Letters from our ancestors: Part 2
Continued from Part 1
The new frontier
Genetic genealogy is a useful new tool for genealogists, especially for those who are willing to share information and participate in an interactive community. Our DNA code only means something when we share it with other people, both in our bodies and in the virtual world. We can infer biogeographical ancestry to some extent by comparing our DNA with that of reference population samples, but sharing information with “genetic cousins” may be more helpful when it comes to filling in the gaps in our family history. Product developments are customer-driven to a large extent, since the suppliers may be experts in genetics but by and large they are not experts in genealogy.
I have tested my DNA with three different testing companies based in the US: Family Tree DNA (founded 1999), DNA Tribes (founded 2006) and 23andMe (founded 2006). Out of the three companies, at this stage of the game I would recommend 23andMe first plus Family Tree DNA if you can afford both. Unfortunately 23andMe does not ship to South Africa yet, so South African residents must order via a personal or commercial US-based postal intermediary such as Shipito.
I have tested both my mitochondrial DNA (mtDNA), which is inherited more or less unchanged over many generations down the direct maternal line (from mother to child, but not passed on by a male child), and my autosomal DNA (atDNA), which is a mixture of DNA inherited from both parents and all ancestral lines. As a female, I do not have Y-DNA which is inherited more or less unchanged over many generations down the direct paternal line (from father to son). In theory, I could infer information about my direct paternal line by testing a male relative in that line. My brothers are not keen on providing a DNA sample which is their prerogative, but genetic cousins may be able to help me out in this regard. It is important to note that mtDNA and Y-DNA only represent the two outer branches out of many branches in our family trees, hence the importance of atDNA testing.
The clan of Velda
This chart shows the migration of our human ancestors from the cradle of mankind in Africa in terms of mtDNA haplogroups, i.e. mtDNA branches that formed in different geographical areas over thousands of years.
Although my mtDNA results have no bearing on my paternal family history, I will include them here for the sake of interest and completeness. I have come to realize how important it is to understand all the factors contributing to one’s genetic makeup when trying to make sense of atDNA results for an admixed individual.
My mother was born in England to an English father and a Swiss-Irish mother. The furthest back I can trace my direct maternal line is to a Maria Holliger born in Seengen, Aargau, Switzerland c1790. My mtDNA inherited via this ancestral line is in Haplogroup V, which is a branch of mtDNA formed in Europe about 16,000 years ago. I am descended in this line from the “clan mother” named Velda by Bryan Sykes in his book about the European mtDNA haplogroups, The Seven Daughters of Eve. Velda in turn is descended in a direct maternal line via earlier mtDNA branches from Mitochondrial Eve, who we are all ultimately descended from in our direct maternal lines.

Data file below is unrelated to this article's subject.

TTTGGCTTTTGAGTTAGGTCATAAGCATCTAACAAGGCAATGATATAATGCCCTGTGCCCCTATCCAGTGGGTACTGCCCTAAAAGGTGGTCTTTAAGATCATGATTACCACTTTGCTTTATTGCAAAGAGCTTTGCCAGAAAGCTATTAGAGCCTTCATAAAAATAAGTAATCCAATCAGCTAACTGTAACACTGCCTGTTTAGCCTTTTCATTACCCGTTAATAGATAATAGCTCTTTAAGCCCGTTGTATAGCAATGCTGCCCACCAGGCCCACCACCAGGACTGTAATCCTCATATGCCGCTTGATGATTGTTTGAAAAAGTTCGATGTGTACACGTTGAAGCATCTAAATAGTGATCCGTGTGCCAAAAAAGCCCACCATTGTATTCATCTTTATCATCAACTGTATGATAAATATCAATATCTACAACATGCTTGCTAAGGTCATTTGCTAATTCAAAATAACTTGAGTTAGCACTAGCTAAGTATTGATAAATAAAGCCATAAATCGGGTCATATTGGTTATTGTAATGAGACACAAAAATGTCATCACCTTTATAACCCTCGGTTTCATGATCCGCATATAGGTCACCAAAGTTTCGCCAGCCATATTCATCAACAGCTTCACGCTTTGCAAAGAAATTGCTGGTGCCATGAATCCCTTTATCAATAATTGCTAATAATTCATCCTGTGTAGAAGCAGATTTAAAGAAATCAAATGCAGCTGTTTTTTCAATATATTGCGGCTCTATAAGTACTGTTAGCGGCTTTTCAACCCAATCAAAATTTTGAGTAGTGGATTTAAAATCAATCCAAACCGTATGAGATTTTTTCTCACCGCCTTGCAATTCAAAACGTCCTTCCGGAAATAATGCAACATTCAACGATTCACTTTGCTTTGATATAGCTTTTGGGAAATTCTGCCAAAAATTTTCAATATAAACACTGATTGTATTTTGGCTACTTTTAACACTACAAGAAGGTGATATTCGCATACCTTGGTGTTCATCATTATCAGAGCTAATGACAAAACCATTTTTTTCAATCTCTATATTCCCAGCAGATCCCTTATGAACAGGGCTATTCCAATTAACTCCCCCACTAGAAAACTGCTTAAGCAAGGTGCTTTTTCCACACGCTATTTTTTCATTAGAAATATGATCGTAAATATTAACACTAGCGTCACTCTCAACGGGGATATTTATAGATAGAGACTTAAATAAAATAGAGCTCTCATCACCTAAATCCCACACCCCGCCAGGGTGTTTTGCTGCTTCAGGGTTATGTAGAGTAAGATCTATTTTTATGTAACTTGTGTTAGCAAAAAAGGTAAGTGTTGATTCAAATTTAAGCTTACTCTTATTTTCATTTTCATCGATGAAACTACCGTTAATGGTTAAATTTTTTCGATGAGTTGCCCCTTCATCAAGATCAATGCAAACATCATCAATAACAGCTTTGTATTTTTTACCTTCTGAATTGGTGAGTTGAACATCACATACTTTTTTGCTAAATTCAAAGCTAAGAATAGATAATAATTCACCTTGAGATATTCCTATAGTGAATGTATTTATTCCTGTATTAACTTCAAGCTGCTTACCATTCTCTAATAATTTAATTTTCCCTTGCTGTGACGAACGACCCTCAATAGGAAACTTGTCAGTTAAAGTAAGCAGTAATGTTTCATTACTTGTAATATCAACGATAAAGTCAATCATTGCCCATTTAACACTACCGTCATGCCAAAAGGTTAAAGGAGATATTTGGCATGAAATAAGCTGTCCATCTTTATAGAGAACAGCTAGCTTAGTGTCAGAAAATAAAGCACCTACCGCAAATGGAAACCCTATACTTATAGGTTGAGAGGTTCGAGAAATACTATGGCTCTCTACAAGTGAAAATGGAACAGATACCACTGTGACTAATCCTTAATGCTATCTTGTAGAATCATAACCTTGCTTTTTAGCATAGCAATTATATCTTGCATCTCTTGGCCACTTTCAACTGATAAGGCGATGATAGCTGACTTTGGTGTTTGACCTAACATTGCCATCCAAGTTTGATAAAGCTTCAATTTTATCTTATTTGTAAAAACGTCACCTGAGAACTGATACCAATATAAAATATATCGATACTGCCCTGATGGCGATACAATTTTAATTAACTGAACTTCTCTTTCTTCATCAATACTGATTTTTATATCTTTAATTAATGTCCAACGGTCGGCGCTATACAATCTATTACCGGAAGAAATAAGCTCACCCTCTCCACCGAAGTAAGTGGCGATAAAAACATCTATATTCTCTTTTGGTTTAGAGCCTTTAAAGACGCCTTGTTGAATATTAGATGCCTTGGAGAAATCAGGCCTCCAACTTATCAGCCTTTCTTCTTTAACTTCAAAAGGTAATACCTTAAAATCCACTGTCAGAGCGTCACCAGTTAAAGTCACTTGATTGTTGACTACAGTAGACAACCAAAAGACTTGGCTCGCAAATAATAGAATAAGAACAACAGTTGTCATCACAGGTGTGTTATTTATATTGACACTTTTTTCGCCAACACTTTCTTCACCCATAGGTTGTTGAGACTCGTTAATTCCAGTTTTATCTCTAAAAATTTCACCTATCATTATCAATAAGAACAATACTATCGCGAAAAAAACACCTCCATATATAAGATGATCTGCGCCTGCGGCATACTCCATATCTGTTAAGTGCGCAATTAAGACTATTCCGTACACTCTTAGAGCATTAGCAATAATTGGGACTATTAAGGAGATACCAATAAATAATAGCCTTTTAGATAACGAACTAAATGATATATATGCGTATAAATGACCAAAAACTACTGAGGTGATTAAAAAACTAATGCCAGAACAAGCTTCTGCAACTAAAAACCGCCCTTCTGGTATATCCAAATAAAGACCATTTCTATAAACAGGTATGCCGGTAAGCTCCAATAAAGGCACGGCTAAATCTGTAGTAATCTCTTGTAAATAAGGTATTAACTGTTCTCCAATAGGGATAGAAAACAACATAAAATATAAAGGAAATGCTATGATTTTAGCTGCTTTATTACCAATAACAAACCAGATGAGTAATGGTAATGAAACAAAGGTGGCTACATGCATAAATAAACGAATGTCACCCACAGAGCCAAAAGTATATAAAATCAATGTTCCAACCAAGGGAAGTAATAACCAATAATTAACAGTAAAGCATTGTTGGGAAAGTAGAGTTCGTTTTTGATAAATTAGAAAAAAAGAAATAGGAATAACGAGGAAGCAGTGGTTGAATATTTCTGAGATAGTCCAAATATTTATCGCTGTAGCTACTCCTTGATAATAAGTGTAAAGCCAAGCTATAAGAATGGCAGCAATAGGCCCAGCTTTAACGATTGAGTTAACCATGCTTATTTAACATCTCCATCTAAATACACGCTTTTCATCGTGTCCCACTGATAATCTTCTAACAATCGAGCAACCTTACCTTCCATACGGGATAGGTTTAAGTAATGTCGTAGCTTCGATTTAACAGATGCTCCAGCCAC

The characteristics of Haplogroup V are summarized below:
“The clan of Velda (Scandinavian for ruler) is the smallest of the seven clans containing only about 4% of native Europeans. Velda lived 17,000 years ago in the limestone hills of Cantabria in northwest Spain. Her descendants are found nowadays mainly in western and northern Europe and are surprisingly frequent among the Saami people of Finland and Northern Norway.”
“Haplogroup: V, a subgroup of R0
Age: 16,000 years
Populations: Finns, Saami (Lapps), Sardinians, Basques
Highlight: Haplogroup V was probably common in Doggerland, an ancient land now drowned beneath the North Sea.
Overview: Haplogroup V originated in Iberia during the Ice Age. After a last burst of cold conditions roughly 12,000 years ago, migrations carried the haplogroup northward along the Atlantic coast and through central Europe to Scandinavia. Today it is found in a wide variety of populations from the Basques of Spain to the Saami of Finland.”
Maternal Haplogroup: V, 23andMe
Some famous members of Haplogroup V are Benjamin Franklin and Bono. Like me, they are descended in a direct maternal line from our clan mother Velda (see Haplogroups of the Rich and Famous, The Spittoon).
I am not aware of any high resolution mtDNA matches, i.e. people matching me on both HVR1 and HVR2 panels tested, which is quite unusual. However, I do have quite an interesting match in the FTDNA mtDNA Haplogroup V project. One of my HVR1 matches listed there has the same mutations in the HVR2 panel as I do except for two. This match can trace their direct maternal line back to a Johanna Warnicke born in Hannover, Germany in 1835.
“The same stream of life that runs through my veins night and day runs through the world and dances in rhythmic measures. It is the same life that shoots in joy through the dust of the earth in numberless blades of grass and breaks into tumultuous waves of leaves and flowers. It is the same life that is rocked in the ocean-cradle of birth and of death, in ebb and in flow. I feel my limbs are made glorious by the touch of this world of life. And my pride is from the life-throb of ages dancing in my blood this moment.”
Stream of Life, Gurudev Rabindranath Tagore (1861-1941)
To be continued…